At Destiny for Children Centre, dreaming positively is encouraged

  • Community
  • Thursday, 29 May 2014

Happy together: Students performing the

SIBU: It was a very low-key but meaningful event for the students of Destiny for Children (DFC) Centre when they celebrated Teachers Day and Parents Day all at once.

These poor children, 20 of them, had a fun time playing games and doing “ngajat” dances on Tuesday in front of their parents and teachers.

It was the first time that the centre organised the event for the children since its formation two years ago.

DFC was set up by retiree Tang Kiong Kin out of his concern for these children who have either dropped out of school or are not schooling.

According to the centre’s treasurer Ho Meng Nga, the children have undergone rehabilitation, so have improved both in their behaviour and study.

“The parents appreciate what we’ve done to their children. We instil good values in them. We teach them by injecting positive vibes instead of negative ones. In DFC, we do not beat the students when they do wrong. We use other ways of addressing their indiscipline,” she said.

The centre also encouraged parents and teachers to use positive words to each other to have positive impact on the children, she added.

“DFC’s teachers help the children to find their own dignity. They are never allowed to think they are useless. Teachers encourage them to build up their faith and hope.

“They may have dreams that they thought were impossible to realise. This is all because of their family background.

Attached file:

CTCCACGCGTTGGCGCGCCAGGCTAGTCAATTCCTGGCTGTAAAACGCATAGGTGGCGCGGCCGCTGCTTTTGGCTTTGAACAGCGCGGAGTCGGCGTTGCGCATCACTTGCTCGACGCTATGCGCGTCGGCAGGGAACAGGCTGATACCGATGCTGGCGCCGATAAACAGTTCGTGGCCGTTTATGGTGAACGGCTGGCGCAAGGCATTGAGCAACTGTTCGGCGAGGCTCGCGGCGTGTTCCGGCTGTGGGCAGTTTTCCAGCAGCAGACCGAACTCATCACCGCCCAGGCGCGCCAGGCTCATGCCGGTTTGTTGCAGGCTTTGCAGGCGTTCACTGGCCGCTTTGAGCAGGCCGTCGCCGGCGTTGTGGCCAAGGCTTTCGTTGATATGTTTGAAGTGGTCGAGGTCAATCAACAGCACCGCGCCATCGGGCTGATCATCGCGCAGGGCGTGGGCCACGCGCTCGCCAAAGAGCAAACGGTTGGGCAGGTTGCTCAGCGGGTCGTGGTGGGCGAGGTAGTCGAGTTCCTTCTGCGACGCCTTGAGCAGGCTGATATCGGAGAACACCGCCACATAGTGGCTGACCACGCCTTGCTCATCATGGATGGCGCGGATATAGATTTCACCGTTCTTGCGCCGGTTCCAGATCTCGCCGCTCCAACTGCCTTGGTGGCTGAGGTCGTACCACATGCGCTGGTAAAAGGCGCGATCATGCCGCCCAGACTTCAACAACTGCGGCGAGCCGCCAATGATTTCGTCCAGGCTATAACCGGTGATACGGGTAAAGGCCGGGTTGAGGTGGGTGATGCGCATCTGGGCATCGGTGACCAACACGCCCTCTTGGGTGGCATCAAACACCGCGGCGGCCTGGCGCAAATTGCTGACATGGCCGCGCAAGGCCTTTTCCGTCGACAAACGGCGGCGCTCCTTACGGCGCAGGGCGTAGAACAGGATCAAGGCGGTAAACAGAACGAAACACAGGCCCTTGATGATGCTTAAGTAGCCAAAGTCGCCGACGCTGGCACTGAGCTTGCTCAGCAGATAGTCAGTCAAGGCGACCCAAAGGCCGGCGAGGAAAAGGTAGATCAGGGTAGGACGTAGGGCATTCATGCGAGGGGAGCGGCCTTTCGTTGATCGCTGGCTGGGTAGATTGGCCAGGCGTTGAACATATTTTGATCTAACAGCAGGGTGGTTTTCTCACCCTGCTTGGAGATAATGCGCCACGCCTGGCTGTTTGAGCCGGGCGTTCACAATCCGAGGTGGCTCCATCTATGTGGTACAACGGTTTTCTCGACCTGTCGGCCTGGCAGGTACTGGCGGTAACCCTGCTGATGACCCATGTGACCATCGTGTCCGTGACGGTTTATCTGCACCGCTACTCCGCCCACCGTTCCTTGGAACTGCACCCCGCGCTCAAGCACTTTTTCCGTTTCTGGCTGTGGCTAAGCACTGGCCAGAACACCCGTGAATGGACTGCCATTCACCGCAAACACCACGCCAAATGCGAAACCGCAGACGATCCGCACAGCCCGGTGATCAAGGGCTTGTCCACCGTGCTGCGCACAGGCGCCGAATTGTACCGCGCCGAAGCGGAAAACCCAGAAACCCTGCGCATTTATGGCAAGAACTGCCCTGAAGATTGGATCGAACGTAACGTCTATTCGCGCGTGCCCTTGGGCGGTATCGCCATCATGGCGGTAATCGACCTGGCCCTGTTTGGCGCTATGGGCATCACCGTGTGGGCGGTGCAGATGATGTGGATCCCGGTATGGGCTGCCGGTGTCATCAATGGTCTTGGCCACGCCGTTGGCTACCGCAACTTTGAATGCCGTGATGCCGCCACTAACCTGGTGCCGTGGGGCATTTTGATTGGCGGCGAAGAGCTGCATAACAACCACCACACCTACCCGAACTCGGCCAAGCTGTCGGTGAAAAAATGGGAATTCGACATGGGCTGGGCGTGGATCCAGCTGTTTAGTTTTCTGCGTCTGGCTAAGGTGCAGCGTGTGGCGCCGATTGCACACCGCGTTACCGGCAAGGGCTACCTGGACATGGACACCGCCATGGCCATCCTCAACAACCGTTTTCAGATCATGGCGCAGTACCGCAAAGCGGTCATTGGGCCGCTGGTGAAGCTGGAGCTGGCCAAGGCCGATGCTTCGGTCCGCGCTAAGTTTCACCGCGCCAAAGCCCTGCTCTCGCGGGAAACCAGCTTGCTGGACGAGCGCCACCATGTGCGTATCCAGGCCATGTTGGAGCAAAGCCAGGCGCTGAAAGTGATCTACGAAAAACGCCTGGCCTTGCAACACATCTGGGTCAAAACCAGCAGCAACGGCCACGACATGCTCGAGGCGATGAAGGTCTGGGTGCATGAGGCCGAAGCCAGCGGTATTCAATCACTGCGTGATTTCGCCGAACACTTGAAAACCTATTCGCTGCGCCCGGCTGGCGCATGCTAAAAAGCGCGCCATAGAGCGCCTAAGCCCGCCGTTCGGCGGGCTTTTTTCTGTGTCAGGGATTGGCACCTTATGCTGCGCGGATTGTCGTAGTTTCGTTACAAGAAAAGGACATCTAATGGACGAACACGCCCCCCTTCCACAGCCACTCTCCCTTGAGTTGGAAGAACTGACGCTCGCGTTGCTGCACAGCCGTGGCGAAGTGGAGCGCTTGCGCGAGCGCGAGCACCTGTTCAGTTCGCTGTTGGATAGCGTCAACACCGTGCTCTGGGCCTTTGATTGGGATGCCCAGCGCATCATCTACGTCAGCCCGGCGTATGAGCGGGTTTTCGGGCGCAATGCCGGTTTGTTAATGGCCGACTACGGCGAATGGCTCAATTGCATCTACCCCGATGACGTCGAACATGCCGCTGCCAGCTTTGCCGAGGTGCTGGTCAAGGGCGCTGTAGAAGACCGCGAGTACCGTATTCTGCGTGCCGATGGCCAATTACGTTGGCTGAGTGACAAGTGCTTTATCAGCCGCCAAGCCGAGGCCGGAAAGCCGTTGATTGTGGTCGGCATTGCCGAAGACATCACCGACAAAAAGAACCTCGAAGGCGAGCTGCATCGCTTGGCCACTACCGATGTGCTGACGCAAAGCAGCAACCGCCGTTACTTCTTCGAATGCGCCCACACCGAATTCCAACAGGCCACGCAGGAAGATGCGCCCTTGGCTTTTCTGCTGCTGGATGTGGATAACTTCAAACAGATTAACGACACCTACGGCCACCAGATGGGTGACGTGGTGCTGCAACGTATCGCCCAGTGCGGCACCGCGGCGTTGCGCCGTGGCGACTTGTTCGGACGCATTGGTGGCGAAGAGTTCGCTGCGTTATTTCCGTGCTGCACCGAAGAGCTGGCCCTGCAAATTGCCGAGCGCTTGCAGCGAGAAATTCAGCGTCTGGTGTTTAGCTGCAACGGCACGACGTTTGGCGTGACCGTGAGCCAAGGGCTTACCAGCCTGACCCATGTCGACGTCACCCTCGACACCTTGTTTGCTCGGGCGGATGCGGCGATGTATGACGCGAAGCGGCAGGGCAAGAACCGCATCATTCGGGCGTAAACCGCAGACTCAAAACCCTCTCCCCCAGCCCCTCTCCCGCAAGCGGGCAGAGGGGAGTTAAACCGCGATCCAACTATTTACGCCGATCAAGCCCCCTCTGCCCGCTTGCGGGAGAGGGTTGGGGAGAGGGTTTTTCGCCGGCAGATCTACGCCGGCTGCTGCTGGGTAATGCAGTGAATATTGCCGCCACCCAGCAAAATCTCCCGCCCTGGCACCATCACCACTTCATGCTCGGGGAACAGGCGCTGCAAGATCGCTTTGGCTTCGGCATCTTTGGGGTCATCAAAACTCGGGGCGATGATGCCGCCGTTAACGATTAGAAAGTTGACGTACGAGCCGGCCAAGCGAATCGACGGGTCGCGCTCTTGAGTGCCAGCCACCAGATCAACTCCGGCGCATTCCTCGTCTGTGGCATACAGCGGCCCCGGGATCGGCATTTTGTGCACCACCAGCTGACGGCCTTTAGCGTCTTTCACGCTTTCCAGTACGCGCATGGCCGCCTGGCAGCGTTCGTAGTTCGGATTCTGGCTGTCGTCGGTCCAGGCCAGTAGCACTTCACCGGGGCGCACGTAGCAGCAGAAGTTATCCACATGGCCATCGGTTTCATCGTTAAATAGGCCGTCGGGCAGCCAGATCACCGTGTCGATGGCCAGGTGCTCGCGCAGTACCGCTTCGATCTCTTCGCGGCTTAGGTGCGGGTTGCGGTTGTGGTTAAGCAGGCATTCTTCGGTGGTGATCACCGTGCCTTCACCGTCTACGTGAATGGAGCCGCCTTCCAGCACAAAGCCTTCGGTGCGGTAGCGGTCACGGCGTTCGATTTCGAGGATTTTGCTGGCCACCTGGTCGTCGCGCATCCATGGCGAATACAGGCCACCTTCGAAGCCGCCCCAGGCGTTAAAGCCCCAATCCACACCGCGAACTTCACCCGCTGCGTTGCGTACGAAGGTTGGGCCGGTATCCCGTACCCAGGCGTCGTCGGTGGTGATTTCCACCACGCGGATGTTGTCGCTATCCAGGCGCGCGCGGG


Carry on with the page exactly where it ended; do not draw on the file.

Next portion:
“Here at DFC we encourage them to dream all over again and provide them with a positive environment conducive to realising their dreams. We provide a more secure environment for growing and learning,” she said.

DFC now adopts the Montessori Method of Pre-School education to four- to six- year-olds, and two special lower primary classes for children of school-going age who have dropped out or never made it to school.

In the afternoon, DFC provides remedial education in Bahasa Malaysia, English and Mathematics for children in Primary 1-6.

For the two special classes, DFC hopes to get them to enter regular schools or some skill-based training in the near future.

“We had two children who dropped out of school last year. We found them and put them in the special class for few months. This year, we have sent them back to regular school. They still come back to DFC in the afternoon for after-school academic assistance,” she said.

Apart from teaching academic subjects the centre also provides nutritional meals (breakfast and lunch), health education, living skills input, audio and video educational materials, birthdays and festival celebrations.

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